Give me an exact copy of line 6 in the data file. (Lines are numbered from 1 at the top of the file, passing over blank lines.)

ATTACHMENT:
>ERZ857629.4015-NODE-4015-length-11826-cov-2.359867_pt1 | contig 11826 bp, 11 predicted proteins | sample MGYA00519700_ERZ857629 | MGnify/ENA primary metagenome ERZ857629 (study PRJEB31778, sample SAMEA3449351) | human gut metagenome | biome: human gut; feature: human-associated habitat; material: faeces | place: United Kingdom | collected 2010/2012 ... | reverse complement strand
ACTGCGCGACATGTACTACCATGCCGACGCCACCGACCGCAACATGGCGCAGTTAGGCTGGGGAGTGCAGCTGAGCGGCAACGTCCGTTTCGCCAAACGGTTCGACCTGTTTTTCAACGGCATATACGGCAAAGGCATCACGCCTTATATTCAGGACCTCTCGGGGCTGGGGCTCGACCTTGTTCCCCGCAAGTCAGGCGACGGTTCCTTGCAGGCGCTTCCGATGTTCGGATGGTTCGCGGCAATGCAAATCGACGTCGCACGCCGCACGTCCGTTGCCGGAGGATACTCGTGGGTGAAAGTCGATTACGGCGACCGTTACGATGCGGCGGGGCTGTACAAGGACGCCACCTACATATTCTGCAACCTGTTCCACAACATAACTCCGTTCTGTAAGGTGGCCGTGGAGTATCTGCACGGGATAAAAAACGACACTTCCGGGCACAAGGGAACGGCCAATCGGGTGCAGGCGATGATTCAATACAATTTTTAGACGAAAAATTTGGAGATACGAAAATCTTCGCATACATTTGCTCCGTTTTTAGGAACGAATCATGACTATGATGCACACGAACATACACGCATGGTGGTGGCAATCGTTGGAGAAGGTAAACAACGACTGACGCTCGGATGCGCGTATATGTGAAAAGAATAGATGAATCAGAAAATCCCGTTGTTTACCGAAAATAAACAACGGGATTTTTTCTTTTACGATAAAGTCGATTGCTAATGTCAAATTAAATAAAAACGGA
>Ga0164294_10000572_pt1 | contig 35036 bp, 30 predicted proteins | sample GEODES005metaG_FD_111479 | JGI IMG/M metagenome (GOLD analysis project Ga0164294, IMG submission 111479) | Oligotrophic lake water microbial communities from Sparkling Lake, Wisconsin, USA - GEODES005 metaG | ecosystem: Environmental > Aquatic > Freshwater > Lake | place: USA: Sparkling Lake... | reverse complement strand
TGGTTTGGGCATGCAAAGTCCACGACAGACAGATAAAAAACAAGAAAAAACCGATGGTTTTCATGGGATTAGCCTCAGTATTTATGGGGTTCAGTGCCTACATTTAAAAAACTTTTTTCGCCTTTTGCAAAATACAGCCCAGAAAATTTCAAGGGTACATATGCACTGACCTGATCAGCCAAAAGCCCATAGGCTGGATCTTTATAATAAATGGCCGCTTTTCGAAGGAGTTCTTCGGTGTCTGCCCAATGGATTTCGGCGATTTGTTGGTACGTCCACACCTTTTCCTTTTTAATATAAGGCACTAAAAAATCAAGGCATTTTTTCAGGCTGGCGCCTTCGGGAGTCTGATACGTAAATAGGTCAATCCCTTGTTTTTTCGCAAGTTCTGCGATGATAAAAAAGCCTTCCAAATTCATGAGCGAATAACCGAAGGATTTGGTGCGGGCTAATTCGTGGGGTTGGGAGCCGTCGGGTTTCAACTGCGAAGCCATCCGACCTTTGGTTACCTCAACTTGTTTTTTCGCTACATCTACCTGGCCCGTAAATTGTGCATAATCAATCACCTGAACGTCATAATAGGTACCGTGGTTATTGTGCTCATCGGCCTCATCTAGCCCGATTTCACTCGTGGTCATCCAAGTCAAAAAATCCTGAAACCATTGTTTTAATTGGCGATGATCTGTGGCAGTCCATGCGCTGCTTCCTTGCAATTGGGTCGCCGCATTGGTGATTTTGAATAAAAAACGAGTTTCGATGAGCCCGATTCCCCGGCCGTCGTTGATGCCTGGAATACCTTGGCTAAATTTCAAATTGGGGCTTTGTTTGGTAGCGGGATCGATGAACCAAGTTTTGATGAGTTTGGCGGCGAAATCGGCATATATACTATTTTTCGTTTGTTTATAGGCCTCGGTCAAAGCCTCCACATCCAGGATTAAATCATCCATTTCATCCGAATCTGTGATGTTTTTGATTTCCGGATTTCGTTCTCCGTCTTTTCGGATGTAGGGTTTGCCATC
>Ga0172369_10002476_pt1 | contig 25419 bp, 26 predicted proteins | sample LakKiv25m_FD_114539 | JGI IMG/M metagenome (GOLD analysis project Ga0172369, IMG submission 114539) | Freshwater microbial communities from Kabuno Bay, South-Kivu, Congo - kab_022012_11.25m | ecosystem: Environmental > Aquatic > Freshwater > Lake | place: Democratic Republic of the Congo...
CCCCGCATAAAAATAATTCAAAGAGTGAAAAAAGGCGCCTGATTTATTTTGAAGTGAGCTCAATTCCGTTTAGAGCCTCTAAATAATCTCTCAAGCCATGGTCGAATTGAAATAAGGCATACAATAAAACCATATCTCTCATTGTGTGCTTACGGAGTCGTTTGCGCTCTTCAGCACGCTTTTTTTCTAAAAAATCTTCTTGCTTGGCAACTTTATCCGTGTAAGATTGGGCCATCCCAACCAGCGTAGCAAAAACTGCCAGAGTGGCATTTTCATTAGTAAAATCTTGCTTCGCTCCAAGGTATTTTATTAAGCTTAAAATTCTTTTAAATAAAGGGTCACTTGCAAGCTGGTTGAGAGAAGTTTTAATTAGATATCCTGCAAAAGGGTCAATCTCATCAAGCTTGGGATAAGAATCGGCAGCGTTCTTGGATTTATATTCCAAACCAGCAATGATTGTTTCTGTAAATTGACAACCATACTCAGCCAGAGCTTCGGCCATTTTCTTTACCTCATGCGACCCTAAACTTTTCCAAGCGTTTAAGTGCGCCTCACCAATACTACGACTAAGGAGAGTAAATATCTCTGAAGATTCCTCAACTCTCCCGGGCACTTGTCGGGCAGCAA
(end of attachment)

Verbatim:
CCCCGCATAAAAATAATTCAAAGAGTGAAAAAAGGCGCCTGATTTATTTTGAAGTGAGCTCAATTCCGTTTAGAGCCTCTAAATAATCTCTCAAGCCATGGTCGAATTGAAATAAGGCATACAATAAAACCATATCTCTCATTGTGTGCTTACGGAGTCGTTTGCGCTCTTCAGCACGCTTTTTTTCTAAAAAATCTTCTTGCTTGGCAACTTTATCCGTGTAAGATTGGGCCATCCCAACCAGCGTAGCAAAAACTGCCAGAGTGGCATTTTCATTAGTAAAATCTTGCTTCGCTCCAAGGTATTTTATTAAGCTTAAAATTCTTTTAAATAAAGGGTCACTTGCAAGCTGGTTGAGAGAAGTTTTAATTAGATATCCTGCAAAAGGGTCAATCTCATCAAGCTTGGGATAAGAATCGGCAGCGTTCTTGGATTTATATTCCAAACCAGCAATGATTGTTTCTGTAAATTGACAACCATACTCAGCCAGAGCTTCGGCCATTTTCTTTACCTCATGCGACCCTAAACTTTTCCAAGCGTTTAAGTGCGCCTCACCAATACTACGACTAAGGAGAGTAAATATCTCTGAAGATTCCTCAACTCTCCCGGGCACTTGTCGGGCAGCAA